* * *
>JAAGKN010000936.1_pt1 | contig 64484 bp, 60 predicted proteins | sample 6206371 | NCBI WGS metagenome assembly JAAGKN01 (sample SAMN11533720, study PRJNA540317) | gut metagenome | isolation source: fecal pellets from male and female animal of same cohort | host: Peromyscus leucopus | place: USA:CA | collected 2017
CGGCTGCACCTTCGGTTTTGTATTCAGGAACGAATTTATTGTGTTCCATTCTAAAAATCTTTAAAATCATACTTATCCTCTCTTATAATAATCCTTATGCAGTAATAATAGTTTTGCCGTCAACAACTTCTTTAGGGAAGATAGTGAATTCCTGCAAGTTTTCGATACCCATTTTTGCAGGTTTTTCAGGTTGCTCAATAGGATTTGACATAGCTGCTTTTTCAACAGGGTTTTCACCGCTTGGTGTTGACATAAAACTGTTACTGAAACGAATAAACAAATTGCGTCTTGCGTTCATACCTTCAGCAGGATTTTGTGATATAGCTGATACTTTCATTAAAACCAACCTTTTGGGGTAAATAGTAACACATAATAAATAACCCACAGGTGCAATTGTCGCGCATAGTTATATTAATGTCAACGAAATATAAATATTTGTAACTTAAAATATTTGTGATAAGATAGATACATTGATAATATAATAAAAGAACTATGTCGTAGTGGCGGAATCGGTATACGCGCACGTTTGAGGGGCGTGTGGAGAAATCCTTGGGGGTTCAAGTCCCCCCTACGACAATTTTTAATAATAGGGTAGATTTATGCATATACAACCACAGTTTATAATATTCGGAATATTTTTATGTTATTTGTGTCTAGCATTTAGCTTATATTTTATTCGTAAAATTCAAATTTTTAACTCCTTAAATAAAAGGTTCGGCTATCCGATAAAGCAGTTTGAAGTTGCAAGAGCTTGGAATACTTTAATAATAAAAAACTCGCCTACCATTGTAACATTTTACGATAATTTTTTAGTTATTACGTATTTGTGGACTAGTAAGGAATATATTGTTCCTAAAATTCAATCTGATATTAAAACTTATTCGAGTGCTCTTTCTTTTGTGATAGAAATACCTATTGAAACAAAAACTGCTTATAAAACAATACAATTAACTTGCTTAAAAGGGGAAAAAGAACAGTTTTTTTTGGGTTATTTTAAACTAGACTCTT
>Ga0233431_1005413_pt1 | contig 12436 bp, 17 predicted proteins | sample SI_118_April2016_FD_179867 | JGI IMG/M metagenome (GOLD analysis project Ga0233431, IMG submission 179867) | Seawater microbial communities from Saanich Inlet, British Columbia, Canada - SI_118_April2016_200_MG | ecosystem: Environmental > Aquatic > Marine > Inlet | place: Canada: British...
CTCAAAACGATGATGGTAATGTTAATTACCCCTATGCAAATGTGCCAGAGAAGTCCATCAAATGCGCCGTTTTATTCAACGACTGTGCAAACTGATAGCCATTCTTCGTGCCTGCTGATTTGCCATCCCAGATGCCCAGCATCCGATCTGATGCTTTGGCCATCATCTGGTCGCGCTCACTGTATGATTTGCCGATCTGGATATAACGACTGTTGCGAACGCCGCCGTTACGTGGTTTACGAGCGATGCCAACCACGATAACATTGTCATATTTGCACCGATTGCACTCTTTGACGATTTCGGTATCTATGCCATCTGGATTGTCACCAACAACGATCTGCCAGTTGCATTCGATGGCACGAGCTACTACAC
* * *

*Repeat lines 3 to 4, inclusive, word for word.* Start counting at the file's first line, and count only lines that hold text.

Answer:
>Ga0233431_1005413_pt1 | contig 12436 bp, 17 predicted proteins | sample SI_118_April2016_FD_179867 | JGI IMG/M metagenome (GOLD analysis project Ga0233431, IMG submission 179867) | Seawater microbial communities from Saanich Inlet, British Columbia, Canada - SI_118_April2016_200_MG | ecosystem: Environmental > Aquatic > Marine > Inlet | place: Canada: British...
CTCAAAACGATGATGGTAATGTTAATTACCCCTATGCAAATGTGCCAGAGAAGTCCATCAAATGCGCCGTTTTATTCAACGACTGTGCAAACTGATAGCCATTCTTCGTGCCTGCTGATTTGCCATCCCAGATGCCCAGCATCCGATCTGATGCTTTGGCCATCATCTGGTCGCGCTCACTGTATGATTTGCCGATCTGGATATAACGACTGTTGCGAACGCCGCCGTTACGTGGTTTACGAGCGATGCCAACCACGATAACATTGTCATATTTGCACCGATTGCACTCTTTGACGATTTCGGTATCTATGCCATCTGGATTGTCACCAACAACGATCTGCCAGTTGCATTCGATGGCACGAGCTACTACAC